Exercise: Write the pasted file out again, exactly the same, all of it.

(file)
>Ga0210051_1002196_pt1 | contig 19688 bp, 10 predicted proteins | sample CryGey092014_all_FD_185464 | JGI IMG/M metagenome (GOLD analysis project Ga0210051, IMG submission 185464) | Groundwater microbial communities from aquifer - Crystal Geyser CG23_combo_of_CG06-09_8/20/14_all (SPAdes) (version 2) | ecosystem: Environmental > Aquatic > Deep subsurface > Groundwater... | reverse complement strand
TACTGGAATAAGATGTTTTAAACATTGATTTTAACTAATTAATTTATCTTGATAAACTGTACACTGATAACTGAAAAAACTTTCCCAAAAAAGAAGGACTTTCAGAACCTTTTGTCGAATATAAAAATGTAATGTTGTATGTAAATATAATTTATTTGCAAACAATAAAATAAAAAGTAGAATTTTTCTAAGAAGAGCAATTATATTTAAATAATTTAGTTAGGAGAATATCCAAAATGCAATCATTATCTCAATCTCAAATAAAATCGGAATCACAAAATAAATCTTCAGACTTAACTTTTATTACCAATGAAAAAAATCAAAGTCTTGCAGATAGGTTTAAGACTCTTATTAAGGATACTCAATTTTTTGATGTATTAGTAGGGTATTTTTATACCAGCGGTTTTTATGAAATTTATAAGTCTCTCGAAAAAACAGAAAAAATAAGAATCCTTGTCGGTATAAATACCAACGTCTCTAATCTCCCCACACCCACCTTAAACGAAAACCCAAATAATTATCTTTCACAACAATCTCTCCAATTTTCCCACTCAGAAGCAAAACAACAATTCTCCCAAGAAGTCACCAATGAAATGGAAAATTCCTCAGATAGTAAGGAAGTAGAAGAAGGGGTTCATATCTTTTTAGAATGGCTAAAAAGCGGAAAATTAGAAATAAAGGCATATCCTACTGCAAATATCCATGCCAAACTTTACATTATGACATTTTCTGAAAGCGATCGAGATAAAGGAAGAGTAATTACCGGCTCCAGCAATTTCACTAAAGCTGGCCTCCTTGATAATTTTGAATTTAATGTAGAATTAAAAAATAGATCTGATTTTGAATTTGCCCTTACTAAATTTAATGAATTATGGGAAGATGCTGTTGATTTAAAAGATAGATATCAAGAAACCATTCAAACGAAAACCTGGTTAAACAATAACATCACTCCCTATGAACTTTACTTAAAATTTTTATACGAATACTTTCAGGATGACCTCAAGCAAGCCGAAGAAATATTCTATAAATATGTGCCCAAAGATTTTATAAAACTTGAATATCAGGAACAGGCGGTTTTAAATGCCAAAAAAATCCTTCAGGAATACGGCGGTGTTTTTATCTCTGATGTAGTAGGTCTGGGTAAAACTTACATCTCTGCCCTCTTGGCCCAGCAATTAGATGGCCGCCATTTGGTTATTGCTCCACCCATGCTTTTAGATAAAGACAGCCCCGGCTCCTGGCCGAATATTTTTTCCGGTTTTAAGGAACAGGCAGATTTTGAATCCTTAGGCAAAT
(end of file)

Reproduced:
>Ga0210051_1002196_pt1 | contig 19688 bp, 10 predicted proteins | sample CryGey092014_all_FD_185464 | JGI IMG/M metagenome (GOLD analysis project Ga0210051, IMG submission 185464) | Groundwater microbial communities from aquifer - Crystal Geyser CG23_combo_of_CG06-09_8/20/14_all (SPAdes) (version 2) | ecosystem: Environmental > Aquatic > Deep subsurface > Groundwater... | reverse complement strand
TACTGGAATAAGATGTTTTAAACATTGATTTTAACTAATTAATTTATCTTGATAAACTGTACACTGATAACTGAAAAAACTTTCCCAAAAAAGAAGGACTTTCAGAACCTTTTGTCGAATATAAAAATGTAATGTTGTATGTAAATATAATTTATTTGCAAACAATAAAATAAAAAGTAGAATTTTTCTAAGAAGAGCAATTATATTTAAATAATTTAGTTAGGAGAATATCCAAAATGCAATCATTATCTCAATCTCAAATAAAATCGGAATCACAAAATAAATCTTCAGACTTAACTTTTATTACCAATGAAAAAAATCAAAGTCTTGCAGATAGGTTTAAGACTCTTATTAAGGATACTCAATTTTTTGATGTATTAGTAGGGTATTTTTATACCAGCGGTTTTTATGAAATTTATAAGTCTCTCGAAAAAACAGAAAAAATAAGAATCCTTGTCGGTATAAATACCAACGTCTCTAATCTCCCCACACCCACCTTAAACGAAAACCCAAATAATTATCTTTCACAACAATCTCTCCAATTTTCCCACTCAGAAGCAAAACAACAATTCTCCCAAGAAGTCACCAATGAAATGGAAAATTCCTCAGATAGTAAGGAAGTAGAAGAAGGGGTTCATATCTTTTTAGAATGGCTAAAAAGCGGAAAATTAGAAATAAAGGCATATCCTACTGCAAATATCCATGCCAAACTTTACATTATGACATTTTCTGAAAGCGATCGAGATAAAGGAAGAGTAATTACCGGCTCCAGCAATTTCACTAAAGCTGGCCTCCTTGATAATTTTGAATTTAATGTAGAATTAAAAAATAGATCTGATTTTGAATTTGCCCTTACTAAATTTAATGAATTATGGGAAGATGCTGTTGATTTAAAAGATAGATATCAAGAAACCATTCAAACGAAAACCTGGTTAAACAATAACATCACTCCCTATGAACTTTACTTAAAATTTTTATACGAATACTTTCAGGATGACCTCAAGCAAGCCGAAGAAATATTCTATAAATATGTGCCCAAAGATTTTATAAAACTTGAATATCAGGAACAGGCGGTTTTAAATGCCAAAAAAATCCTTCAGGAATACGGCGGTGTTTTTATCTCTGATGTAGTAGGTCTGGGTAAAACTTACATCTCTGCCCTCTTGGCCCAGCAATTAGATGGCCGCCATTTGGTTATTGCTCCACCCATGCTTTTAGATAAAGACAGCCCCGGCTCCTGGCCGAATATTTTTTCCGGTTTTAAGGAACAGGCAGATTTTGAATCCTTAGGCAAAT